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Sep  2011 28
Reflections on a Civil Rights Road Trip

This last summer I took my youth group on a road trip. On June 15th we headed to Memphis. First planned stop: The National Civil Rights Museum. From there we had another 4 days or so touring Alabama.

The trip was an educational adventure that brought us face to face with the places and landmarks of the civil rights movement. I had only ever read about these events in books, and occasionally would watch the speeches of Martin Luther King Jr. on YouTube. Overall I felt distanced from these events. Perceiving this disconnect, I intuited that the young people in my youth group needed to touch these stories as fully as possible. So off we went.

For a few months up until the trip I devoted our Wednesday nights to the discussion of what took place during the civil rights movement. We talked about the movers and shakers of the period. We had some good conversation about the Christian conscience that fueled this movement but also acknowledged the dissenting voices within the Christian perspective…and struggled to get a grip on these inconsistencies. Some of our classes were difficult, especially when we considered and confronted our white privilege; privilege that exists for us and not others just because we’re white and they’re not. We detailed the implications of this privilege and how living as if it doesn’t exist only perpetuates racial injustices. These discussions are easy to run from but we tried hard to engage them honestly.

Throughout these discussions I attempted to make the case that civil rights wasn’t a movement that ended because a few laws were passed (though those were giant victories). Rather, it’s a cause that those who seek to live into the way of Jesus must continually champion, even today.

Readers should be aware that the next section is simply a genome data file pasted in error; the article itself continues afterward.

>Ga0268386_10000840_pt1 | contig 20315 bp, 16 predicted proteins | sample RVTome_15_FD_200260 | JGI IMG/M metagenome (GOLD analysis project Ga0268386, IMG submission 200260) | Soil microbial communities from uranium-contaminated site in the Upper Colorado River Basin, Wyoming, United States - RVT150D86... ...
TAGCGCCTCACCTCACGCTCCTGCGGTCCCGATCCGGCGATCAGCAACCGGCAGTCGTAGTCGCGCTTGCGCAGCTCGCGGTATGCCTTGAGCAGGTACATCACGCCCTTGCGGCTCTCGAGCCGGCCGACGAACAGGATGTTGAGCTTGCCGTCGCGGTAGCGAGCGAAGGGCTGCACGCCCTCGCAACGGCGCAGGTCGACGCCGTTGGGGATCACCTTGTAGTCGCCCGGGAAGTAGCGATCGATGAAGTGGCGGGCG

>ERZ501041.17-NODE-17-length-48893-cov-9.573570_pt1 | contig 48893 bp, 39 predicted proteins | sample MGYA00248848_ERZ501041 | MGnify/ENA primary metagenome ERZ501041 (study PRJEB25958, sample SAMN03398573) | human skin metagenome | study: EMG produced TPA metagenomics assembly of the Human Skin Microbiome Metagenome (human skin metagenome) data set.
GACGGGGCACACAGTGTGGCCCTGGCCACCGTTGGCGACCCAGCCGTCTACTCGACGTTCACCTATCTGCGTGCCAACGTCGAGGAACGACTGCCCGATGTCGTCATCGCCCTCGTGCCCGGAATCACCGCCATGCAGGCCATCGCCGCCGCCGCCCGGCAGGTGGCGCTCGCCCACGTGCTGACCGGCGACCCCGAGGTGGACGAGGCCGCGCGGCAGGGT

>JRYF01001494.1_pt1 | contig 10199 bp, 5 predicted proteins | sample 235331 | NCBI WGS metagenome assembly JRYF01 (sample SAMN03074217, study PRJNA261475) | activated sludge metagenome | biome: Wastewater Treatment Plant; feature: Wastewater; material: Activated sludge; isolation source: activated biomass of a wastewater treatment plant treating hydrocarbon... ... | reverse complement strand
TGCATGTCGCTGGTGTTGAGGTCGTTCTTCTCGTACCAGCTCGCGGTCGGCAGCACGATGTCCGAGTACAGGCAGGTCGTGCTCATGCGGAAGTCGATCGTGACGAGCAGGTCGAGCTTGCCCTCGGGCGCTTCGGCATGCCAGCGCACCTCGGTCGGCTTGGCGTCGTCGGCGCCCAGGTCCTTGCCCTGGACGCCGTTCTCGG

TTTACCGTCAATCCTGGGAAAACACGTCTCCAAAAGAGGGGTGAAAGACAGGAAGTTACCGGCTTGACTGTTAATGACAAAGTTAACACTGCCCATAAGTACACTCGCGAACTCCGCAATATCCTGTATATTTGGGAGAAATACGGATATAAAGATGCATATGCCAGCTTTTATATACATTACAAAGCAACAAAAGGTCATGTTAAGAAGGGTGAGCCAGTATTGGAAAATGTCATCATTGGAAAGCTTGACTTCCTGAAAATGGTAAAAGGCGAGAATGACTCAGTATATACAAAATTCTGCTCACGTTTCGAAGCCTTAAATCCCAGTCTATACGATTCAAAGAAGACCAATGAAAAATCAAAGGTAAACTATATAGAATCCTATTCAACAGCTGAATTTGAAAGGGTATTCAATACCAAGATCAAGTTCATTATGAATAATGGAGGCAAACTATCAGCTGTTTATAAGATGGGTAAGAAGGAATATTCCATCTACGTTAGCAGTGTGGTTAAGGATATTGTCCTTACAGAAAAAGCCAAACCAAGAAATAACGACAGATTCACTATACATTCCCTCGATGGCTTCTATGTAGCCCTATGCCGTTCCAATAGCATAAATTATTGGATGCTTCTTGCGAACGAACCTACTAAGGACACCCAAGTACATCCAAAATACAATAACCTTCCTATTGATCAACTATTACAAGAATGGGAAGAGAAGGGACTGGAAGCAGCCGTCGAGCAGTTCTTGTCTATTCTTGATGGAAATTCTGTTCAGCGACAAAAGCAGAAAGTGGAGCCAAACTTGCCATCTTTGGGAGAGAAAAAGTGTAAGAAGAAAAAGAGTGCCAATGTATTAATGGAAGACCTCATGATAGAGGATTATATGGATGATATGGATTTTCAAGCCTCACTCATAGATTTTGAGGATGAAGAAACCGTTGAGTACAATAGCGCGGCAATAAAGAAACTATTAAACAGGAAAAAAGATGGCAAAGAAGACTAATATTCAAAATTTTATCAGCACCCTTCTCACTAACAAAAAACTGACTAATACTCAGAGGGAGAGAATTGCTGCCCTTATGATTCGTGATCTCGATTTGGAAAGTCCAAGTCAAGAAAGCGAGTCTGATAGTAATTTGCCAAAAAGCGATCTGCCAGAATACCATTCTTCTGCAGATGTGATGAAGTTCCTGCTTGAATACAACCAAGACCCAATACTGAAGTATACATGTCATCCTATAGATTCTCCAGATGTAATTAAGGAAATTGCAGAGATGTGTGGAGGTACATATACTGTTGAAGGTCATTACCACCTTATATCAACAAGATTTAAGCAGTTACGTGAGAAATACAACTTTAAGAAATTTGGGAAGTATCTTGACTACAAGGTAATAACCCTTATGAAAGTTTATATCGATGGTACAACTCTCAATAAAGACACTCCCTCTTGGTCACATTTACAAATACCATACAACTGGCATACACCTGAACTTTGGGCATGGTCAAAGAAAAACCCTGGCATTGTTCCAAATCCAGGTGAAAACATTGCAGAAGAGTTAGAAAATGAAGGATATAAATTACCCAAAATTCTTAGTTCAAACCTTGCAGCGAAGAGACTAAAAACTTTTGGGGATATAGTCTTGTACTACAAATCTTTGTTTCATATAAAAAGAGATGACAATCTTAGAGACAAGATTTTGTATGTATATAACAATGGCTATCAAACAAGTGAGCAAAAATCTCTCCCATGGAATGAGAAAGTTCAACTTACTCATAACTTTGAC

As we toured the sites and visited the museums we encountered the depths of human depravity. In the sense that we were “there,” we were able to somewhat relive the ugliness of hatred and injustice. We walked the places where humans were treated as if they were nothing but animals—dehumanized targets of water hoses and dogs. We stood at the very location MLK was gunned down. We visited the 16th Street Baptist Church in Birmingham, AL and encountered the scars left from the bombing that happened so many years ago.

Racism became real for a bunch of folks that, in many ways, never thought about it much (because we’ve been privileged in not having to think about it). Not only did we have to admit the racism that oppressed so many during that era, but also we had to acknowledge that the residue of that hate-filled period of American history hasn’t been completely washed away. We took a road trip and discovered that our journey had only just begun.


Browse more posts by: Josh Linton, Phillips Admin/Staff
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